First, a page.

Gupta et al. [122] address class imbalance and data scarcity in electrocardiogram (ECG) classification by using a Siamese network with CNN feature extractors which is evaluated (but not trained) under a LSL paradigm. They use five ECG time series datasets (\(\rho\) not specified): two for training, two for validation, and the largest dataset for testing, which is done under a traditional 5-way-K-shot paradigm. Their proposed SCNN model outperformed all tested competitors—a traditional similarity-based time-series classification method, a simple nearest-neighbor algorithm, and an LSTM convolutional model, all of which were also evaluated K-shot—and proved very robust to the number of shots given (performance remained the same from K = 3 through 50).

A 2021 paper by Bhosale et al. [123] proposes, among other methods, a contrastive learning approach to deal with the class imbalance present in the task of COVID-19 diagnosis from cough sounds. After pre-processing the audio into “MFCC” sound features, they train their FSL model under a 2-way-K-shot paradigm, aiming to circumvent class imbalance by giving equal shots for each class. They also use a triplet loss in order to better adapt to the variability within negative (COVID-free) instances. While they do not compare this method to others in the literature, they do compare to a baseline as well as an alternative SVM-based (non-LSL) approach using a wider set of features and balanced weighting, on a curated cough sound dataset (\(\rho \approx\) 15). They found that the FSL approach outperformed these marginally, reaching an AUC of 0.719 on the test dataset (compared to 0.699 and 0.706), but noted that specificity was poor throughout all models (\(\sim\) 0.50 on the test dataset).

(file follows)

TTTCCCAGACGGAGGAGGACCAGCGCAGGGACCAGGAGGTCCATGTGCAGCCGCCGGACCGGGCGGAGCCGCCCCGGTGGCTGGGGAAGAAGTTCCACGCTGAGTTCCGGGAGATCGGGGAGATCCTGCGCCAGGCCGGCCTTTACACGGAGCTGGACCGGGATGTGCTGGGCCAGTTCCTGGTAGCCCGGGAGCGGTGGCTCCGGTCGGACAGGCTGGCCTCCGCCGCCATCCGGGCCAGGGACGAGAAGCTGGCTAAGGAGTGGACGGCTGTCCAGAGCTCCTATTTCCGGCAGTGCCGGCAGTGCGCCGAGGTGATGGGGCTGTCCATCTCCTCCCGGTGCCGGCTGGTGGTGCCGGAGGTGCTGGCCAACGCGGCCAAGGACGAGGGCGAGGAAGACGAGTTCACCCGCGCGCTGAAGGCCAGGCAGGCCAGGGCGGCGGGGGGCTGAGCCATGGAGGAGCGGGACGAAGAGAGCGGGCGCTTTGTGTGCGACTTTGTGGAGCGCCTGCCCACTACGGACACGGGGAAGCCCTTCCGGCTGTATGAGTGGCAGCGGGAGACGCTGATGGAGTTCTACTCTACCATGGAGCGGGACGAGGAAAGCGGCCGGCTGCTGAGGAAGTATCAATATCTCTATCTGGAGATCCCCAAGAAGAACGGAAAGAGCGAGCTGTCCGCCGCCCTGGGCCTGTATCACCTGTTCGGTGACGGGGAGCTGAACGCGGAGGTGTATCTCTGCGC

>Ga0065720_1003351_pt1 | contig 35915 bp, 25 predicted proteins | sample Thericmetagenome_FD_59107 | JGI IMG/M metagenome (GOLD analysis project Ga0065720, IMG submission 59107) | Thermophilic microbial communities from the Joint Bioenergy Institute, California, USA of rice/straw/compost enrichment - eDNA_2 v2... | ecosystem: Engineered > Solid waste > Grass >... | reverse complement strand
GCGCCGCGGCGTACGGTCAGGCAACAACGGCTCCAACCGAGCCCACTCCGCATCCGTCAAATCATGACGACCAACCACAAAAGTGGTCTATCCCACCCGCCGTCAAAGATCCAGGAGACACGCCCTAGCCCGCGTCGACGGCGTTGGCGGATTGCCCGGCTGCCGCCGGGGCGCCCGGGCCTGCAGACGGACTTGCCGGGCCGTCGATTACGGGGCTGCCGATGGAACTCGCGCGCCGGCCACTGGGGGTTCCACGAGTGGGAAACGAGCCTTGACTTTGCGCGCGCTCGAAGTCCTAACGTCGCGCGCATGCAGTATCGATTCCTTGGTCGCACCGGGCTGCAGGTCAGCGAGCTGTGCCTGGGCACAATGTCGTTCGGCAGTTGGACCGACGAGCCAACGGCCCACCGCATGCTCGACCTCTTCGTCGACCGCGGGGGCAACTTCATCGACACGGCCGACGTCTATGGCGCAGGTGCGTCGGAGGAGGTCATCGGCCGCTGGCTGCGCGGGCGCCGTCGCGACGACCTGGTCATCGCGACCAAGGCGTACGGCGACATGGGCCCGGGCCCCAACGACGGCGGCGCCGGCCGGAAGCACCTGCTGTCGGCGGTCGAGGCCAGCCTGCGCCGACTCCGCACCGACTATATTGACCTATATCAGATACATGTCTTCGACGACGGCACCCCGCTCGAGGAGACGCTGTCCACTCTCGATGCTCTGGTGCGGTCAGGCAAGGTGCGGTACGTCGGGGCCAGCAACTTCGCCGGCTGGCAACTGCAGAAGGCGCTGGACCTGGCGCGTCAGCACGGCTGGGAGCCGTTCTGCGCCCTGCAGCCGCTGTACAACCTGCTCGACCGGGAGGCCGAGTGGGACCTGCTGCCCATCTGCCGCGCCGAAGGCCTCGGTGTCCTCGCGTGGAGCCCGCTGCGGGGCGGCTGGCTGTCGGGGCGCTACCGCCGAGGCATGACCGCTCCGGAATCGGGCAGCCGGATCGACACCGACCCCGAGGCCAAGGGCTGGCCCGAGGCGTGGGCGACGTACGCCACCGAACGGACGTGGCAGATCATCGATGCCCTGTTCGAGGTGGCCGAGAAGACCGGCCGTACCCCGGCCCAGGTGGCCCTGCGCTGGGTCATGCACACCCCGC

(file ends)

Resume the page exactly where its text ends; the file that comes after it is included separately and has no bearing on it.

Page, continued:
A preprint article by Rentería et al. [124] uses Siamese neural networks to combat class imbalance and data scarcity in birdsong syllable classification. While they propose no changes to the standard Siamese structure, they do test variations with five different encoder sub-models, including one with no encoder (comparable to a nearest-neighbor approach). In experiments on an existing birdsong dataset (\(\rho \approx\) 75), they found that the model versions with LSTM encoders and with no encoders were the highest performers, with the former slightly outperforming with a high number of shots (91.3% accuracy when K = 7) and the latter outperforming with very a low number (64.6% when K = 1). They also claim that these methods yield better accuracy on their dataset than any other method proposed in the literature.